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Selling value, not time

You've said that it's better to sell a product versus a service due to the fact that you have limited time. 

Weiss et al, advocate selling 'value' as a consultant.  That way you're not limited by time constraints.  That way, you can say... sell a new process for 50K that saves the company 500K, even if you only spent a week developing the process. 

I'm having a hard time mapping that to the programming world.  It seems that customers of bespoke software don't want anything to do with it.  I have a feeling it's because software is more of a commodity than management consulting.  Or it might just be me.

Did you try this approach when you were consulting? 

Thursday, March 25, 2004

The idea of selling "value" or "value-based pricing" as a consultant is increasingly trendy for this reason, especially among the fucked company style of companies:

It sounds great but it always sounds great to vote yourself a raise -- the real question is if the boss (or customer) will go for it.

Joel Spolsky
Fog Creek Software
Thursday, March 25, 2004

I just realized I didn't answer the question.

No we did not try it.

Joel Spolsky
Fog Creek Software
Thursday, March 25, 2004

Thank goodness Goodyear doesn't use this model, otherwise I'd be paying a $50 per-day tire rental fee for the privilege of getting to work on time. If it wasn't for those tires, I wouldn't be able to keep my job.

Or am I missing something to this argument?

Thursday, March 25, 2004

You might think of it as "value minus value of next best alternative" rather than straight "value." In the example of tires, you've got other tire companies that won't charge a fee, so Goodyear can't get away with gouging you. But in a monopoly situation there is no "next best alternative" so it's straight "value," which is a fine pricing strategy.

So "value-based pricing" is only practical with little or no competitition.

Dan Maas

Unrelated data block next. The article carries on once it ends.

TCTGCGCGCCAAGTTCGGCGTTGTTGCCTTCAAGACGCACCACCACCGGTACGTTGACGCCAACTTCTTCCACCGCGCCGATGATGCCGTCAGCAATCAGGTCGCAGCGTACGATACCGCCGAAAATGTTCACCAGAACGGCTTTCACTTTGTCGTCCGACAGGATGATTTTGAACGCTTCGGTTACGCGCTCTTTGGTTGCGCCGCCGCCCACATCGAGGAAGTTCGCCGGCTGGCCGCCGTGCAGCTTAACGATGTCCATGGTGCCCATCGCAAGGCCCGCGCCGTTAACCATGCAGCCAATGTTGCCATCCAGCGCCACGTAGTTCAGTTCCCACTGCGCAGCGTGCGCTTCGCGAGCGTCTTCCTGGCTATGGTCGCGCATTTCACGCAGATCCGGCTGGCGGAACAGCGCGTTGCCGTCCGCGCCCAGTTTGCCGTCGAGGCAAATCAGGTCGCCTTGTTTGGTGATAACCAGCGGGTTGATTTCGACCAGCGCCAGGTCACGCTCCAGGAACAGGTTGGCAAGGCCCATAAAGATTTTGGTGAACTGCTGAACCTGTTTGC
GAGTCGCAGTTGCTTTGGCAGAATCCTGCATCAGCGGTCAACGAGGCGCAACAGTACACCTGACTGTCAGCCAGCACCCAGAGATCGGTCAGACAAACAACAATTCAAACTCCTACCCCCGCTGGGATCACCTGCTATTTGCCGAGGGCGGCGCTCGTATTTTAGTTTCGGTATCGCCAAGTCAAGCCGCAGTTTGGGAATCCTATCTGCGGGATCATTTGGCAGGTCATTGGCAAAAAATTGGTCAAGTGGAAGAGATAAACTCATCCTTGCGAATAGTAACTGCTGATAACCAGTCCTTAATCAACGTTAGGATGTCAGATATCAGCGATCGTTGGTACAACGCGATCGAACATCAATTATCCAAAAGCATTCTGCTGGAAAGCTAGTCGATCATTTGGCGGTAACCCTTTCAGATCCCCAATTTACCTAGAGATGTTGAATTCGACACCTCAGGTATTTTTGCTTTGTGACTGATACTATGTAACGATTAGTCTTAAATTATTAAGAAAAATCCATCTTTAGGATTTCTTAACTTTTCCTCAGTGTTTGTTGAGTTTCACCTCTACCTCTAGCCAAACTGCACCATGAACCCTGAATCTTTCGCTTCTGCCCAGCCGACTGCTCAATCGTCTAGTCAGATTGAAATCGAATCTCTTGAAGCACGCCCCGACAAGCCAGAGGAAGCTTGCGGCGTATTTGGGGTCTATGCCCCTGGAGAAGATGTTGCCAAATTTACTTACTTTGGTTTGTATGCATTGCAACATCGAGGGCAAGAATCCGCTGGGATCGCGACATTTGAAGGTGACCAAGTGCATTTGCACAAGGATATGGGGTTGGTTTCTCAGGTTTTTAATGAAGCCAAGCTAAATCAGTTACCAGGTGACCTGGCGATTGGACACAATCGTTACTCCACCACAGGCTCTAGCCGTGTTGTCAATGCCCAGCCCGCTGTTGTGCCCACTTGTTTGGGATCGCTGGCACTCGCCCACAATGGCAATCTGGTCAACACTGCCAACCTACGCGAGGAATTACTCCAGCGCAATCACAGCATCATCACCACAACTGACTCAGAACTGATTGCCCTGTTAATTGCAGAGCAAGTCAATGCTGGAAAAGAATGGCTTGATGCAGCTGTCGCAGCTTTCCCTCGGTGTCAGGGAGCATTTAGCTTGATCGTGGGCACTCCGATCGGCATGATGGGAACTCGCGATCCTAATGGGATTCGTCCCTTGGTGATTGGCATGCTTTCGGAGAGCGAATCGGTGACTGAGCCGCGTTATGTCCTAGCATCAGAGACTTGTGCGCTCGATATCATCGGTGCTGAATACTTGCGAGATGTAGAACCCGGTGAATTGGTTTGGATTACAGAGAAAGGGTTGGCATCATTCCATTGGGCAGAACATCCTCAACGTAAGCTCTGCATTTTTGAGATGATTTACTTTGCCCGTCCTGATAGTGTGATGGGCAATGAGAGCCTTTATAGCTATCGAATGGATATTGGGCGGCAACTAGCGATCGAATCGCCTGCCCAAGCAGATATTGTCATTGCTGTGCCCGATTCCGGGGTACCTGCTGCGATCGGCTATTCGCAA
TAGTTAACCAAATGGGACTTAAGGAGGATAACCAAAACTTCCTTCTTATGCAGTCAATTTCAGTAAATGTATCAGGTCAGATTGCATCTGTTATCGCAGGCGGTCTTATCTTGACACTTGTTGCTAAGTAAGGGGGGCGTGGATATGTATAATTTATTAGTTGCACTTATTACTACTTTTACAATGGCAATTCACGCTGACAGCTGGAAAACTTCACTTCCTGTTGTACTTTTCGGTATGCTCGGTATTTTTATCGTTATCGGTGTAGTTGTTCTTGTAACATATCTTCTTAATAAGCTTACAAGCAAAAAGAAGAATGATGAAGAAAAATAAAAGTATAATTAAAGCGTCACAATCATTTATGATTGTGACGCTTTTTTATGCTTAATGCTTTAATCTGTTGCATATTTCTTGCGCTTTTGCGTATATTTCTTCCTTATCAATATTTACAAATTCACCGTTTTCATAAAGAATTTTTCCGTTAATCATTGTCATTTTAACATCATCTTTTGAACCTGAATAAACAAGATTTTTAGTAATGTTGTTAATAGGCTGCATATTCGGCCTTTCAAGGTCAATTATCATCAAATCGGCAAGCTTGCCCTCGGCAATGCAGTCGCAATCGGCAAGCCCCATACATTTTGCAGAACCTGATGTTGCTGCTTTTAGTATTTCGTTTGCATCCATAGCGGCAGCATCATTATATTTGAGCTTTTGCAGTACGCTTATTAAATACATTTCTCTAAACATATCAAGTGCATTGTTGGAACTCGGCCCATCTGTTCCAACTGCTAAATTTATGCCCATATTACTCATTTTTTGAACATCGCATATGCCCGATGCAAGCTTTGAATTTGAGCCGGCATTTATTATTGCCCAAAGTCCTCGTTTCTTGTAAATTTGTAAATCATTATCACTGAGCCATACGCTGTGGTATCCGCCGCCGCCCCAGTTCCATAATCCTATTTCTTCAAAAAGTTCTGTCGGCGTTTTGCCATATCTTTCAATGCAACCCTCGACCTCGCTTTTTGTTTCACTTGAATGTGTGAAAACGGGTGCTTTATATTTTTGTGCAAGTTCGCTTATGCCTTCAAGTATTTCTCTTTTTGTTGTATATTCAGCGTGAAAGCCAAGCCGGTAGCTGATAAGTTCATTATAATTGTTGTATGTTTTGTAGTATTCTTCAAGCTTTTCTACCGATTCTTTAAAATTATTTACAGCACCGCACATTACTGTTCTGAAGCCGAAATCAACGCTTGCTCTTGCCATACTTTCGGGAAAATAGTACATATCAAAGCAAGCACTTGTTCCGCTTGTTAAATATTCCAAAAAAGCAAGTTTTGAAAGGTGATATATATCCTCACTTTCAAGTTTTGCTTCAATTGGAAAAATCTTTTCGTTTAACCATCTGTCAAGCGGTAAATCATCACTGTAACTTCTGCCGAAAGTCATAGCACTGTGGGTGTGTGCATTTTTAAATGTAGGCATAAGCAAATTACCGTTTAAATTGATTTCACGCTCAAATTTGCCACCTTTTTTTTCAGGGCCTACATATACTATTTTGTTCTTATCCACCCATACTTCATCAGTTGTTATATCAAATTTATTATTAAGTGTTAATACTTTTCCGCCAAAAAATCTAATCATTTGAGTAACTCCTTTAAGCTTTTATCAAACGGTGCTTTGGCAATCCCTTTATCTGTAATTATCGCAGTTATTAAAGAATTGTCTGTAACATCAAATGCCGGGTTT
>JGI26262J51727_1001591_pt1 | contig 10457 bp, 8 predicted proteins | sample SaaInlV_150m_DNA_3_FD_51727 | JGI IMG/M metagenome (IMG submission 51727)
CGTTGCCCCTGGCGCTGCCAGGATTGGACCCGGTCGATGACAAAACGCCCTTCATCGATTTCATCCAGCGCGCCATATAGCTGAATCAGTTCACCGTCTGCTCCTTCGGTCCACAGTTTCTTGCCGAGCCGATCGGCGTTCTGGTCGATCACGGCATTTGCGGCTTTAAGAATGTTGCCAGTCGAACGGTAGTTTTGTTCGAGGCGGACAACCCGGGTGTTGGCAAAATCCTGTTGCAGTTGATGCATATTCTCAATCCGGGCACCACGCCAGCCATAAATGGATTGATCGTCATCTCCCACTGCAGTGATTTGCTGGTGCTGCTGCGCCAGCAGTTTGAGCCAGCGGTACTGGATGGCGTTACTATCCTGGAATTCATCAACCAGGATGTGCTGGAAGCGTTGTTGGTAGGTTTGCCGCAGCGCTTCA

Friday, March 26, 2004

Doesn't this amount to fixed price versus billable hours?

Fixed price means the customer is assigning a value to an agreed upon end result.  From that point, if you can deliver that value in a week or 30 minutes before the end of the six month deadline, the customer pays the same price because he's getting the same value either way.

Just make sure you're scheduling skills are up to snuff :).

(And make darn sure a lawyer has bullet proofed the definition of what you're required to deliver.)

Jim Rankin
Friday, March 26, 2004

"Value" is a good concept, particularly if risk is included with cost and benefit.

However, value is a slippery thing. How do you measure it objectively? To be enforceable, any contract must be definitive: a court should be able to objectively determine if each party has met their obligation under the contract. So, its best to have a product to deliver, with specifications that define that product. Then you can verify delivery as satisfaction of obligation. Unlike value, the product specification doesn't change without revising the agreement.

Talk about value if it gets them to sign the contract, but don't put it into the contract. Same with "service" without a deliverable or a specific duration.

In any reasonable contract between two parties, there must be "value" for both; a win-win situation, otherwise no contract will get signed. I work for the Department of Health, so our concept of "value" will be different from a private health-care provider's. We provide free vaccines for children; we get value from that because of fewer epidemics and warm-and-fuzzy feelings when the Legislature is handing out tax dollars. It also provides value to the constituents.

Unfortunately, most business people have figured out that most programmers have a wildly different idea of "value" based on technology. So you have to make sure that you present any "value" suggestions in terms of what "business value" they will recieve, not a technology silver bullet. "IT business alignment" is a much bigger buzz-phrase than "value" is.

Also, values change. For example, they thought the program you're writing would solve their problems. They were wrong, and realize that when they start using the program. The value of the program is now zero. Same thing can happen because of changes in the business.

Another useful concept is what economists call "opportunity cost." Since you have limited resources available, one course of action prevents you from taking other courses of action. If you have $5 in your pocket, buyinga donut for breakfast means you have to give up something on the lunch menu. The cost of the donut is what you give up at lunch, not the amount of money changing hands. (However, if the donut costs $6, you don't have a choice.)

Turning this around, an investment is something you give up today, so you can have something tomorrow. You need a positive ROI (or whatever metric you want to measure). But you also need the liquidity and resources to support the investment and operations until you reach the break-even point, otherwise you're losing money. So value is definitely not enough.

David Lathrop
Saturday, March 27, 2004

> And make darn sure a lawyer has bullet proofed the definition of what you're required to deliver.

Actually, you want to make sure a *developer* has bullet proofed the definition.

Sunday, March 28, 2004

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